WHAT TO WATCH FOR: Perhaps Waynesburg will have a quarterback established by the time the Jackets close the season with appointments at Thomas More and W&J to end the season. But look out when Bethany comes to town Sept. 26. The Bison return a defense led by All-America defensive end Nadim Raddar. The reigning PAC Defensive Player of the Year led the league with 12.5 sacks and a quarter of his tackles were for losses. He had 9 stops — and only a half sack – in Bethany’s 33-27 win over Waynesburg last year.
Six PAC teams won either three or four games last year. Who will emerge from mediocrity and secure a winning record this year?
How about Westminster (4-6, 4-4 PAC)? The Titans overcame some hard luck early in the season before winning four out of five games including their last three. They lost to Bethany in overtime, Carnegie Mellon on 50-yard, crossbar-aided field goal and Waynesburg by five points. The Titans return 19 starters, including sophomore QB Paul Columbo (2,197 yards, 21 TDs in 2014) and all five offensive linemen.
After an 0-10 season in 2013, Saint Vincent (4-6, 4-4 PAC) continues to rise, as the Bearcats welcome back 17 starters including three-time all-PAC linebacker Renny LaRue-Holloman.
“We’re never satisfied and we’re not going to be satisfied (with a four-win improvement),” said second-year head coach Ron Dolciato, who took over the program with 55 players and will now have 160 players report to campus this month. “We’re changing the culture of the program.”
Carnegie Mellon (4-6, 3-5 PAC) and Case Western Reserve (3-7, 3-5 PAC) are University Athletic Association (UAA) members who compete in the PAC as affiliate members and were eligible for the league crown for the first time last year. Case, entering last year with seven straight winning seasons, figured to be a contender in the PAC, especially after beating its rival CMU, 30-0, in the season opener. But neither of the UAA teams could gain much footing, particularly in a league where offense comes easy. Look for Case to bounce back this year with 18 returning starters. CMU, meanwhile, returns 23 players who started at least three games last year.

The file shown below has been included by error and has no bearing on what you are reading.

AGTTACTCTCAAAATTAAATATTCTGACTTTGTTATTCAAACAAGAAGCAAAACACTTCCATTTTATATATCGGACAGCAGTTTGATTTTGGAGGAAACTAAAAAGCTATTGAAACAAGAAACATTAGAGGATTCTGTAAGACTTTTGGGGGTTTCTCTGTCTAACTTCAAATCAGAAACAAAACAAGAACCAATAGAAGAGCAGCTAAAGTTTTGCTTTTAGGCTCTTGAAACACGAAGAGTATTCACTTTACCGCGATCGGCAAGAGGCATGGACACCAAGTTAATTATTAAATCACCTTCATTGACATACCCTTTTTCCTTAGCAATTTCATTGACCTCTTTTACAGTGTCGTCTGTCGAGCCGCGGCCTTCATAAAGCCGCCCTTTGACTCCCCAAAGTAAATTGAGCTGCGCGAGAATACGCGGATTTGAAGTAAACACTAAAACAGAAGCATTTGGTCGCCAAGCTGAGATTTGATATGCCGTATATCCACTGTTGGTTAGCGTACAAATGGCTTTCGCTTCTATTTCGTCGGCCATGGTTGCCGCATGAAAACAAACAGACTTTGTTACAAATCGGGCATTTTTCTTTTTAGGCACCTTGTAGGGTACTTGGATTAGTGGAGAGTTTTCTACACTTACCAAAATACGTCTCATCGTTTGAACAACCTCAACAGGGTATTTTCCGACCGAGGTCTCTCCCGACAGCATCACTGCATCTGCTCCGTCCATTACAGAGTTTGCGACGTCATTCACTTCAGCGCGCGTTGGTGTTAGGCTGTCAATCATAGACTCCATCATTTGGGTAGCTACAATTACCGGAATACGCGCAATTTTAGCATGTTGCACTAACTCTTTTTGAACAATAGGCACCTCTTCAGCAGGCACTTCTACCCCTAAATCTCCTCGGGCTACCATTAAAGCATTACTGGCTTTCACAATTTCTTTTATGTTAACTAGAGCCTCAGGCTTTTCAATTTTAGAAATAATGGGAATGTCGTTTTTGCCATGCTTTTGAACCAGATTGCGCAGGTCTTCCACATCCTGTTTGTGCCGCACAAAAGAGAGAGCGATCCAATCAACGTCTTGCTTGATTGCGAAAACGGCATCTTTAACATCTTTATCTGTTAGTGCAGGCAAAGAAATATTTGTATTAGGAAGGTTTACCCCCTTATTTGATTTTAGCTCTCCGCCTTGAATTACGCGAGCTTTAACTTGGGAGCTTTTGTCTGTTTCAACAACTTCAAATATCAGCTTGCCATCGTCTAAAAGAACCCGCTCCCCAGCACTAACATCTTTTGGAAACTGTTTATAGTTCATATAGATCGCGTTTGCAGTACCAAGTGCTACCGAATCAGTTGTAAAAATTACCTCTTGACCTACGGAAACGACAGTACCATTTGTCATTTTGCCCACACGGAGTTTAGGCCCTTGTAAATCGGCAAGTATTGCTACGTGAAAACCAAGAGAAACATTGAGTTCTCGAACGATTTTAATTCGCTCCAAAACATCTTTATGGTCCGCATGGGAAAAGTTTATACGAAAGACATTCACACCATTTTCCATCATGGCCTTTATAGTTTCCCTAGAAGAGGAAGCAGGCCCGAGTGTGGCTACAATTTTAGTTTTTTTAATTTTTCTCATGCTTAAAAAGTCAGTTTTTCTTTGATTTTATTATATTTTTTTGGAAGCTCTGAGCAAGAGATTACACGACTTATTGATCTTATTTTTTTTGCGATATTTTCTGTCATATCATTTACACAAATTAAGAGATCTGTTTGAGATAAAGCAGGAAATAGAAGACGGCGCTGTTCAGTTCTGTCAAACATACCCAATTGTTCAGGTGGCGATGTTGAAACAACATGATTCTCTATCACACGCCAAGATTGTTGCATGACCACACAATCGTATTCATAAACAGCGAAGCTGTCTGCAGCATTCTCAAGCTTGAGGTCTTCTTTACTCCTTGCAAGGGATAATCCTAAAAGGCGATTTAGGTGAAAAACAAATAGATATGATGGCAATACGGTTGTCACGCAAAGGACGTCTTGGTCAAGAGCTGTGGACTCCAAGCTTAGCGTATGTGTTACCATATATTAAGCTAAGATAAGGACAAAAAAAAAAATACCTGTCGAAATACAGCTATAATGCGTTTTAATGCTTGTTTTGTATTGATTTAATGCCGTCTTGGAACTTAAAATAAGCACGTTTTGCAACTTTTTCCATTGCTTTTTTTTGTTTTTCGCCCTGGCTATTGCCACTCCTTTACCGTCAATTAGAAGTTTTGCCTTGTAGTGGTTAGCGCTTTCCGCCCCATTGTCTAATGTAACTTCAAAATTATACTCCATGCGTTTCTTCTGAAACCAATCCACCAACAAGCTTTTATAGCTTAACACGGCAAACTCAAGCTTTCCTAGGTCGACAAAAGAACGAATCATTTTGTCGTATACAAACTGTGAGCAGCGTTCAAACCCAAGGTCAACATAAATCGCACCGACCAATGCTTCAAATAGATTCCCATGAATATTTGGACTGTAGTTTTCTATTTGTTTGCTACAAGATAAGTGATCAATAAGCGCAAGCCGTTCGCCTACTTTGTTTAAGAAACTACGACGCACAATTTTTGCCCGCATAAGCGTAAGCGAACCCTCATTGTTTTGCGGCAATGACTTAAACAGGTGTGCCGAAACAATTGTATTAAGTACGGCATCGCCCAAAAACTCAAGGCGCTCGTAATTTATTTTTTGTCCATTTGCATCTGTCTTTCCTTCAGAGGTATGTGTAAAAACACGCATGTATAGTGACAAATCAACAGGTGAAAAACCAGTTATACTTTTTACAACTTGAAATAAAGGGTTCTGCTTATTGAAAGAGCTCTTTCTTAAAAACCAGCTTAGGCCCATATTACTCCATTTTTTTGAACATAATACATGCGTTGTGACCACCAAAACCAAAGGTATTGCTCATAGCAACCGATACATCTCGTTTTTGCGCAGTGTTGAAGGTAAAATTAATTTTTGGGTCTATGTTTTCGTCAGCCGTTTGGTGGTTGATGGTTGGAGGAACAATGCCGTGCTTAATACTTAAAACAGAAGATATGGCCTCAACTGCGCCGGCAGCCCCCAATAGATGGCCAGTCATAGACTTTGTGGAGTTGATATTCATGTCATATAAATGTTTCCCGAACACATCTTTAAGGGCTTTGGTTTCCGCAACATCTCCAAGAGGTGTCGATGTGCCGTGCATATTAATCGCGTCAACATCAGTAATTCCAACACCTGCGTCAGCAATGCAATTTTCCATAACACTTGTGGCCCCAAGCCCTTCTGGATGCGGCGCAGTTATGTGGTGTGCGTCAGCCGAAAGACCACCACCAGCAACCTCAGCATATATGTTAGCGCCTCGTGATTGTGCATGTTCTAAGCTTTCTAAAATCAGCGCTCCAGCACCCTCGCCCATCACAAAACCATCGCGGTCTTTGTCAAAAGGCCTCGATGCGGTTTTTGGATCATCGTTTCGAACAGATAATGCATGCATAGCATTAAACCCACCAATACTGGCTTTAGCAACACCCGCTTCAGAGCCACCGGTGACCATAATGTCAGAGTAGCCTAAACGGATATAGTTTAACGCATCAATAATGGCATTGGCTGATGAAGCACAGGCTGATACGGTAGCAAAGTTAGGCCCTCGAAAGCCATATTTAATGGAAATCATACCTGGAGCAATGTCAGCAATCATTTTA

Thiel (4-6, 3-5 PAC) and Geneva (3-7, 2-6 PAC) are the least likely teams to emerge from this tier with winning records. Thiel ranked in the top third of the PAC in offense last year but the bottom third in defense. Look for more of the same with junior QB Ryan Radke (school-record 2,946 total yards in 2014) back as one of seven returning starters on offense and only five returning starters on defense, mostly in the secondary.
Geneva returns 17 starters and the Golden Tornadoes beat Bethany and Saint Vincent last year, but longtime head coach Geno DeMarco acknowledged that the transition from a successful NAIA program to a contender in NCAA Division III has been “painfully slow.”
WHAT TO WATCH FOR: Improvements made by second-year coaches. With Dolciato at Saint Vincent and Scott Benzel at Westminster more established with recruiting and implementing their systems, it will be interesting to see which way these programs go, especially by the time they play each other at Westminster on Oct. 31.
FOURTH AND LONG
Grove City (0-10, 0-8 PAC) was 30-30 in its previous six seasons before last year’s winless campaign. The Wolverines have a lot of work to do.
WHAT TO WATCH FOR: Grove City has a large senior class of at least 22 fourth-year players and 32nd-year head coach Chris Smith will retire after the season. Former Grove City quarterback Andrew DiDonato was brought in to succeed Smith after serving a one-year apprenticeship this year as offensive coordinator. At what point during the season will Grove City start playing for the future?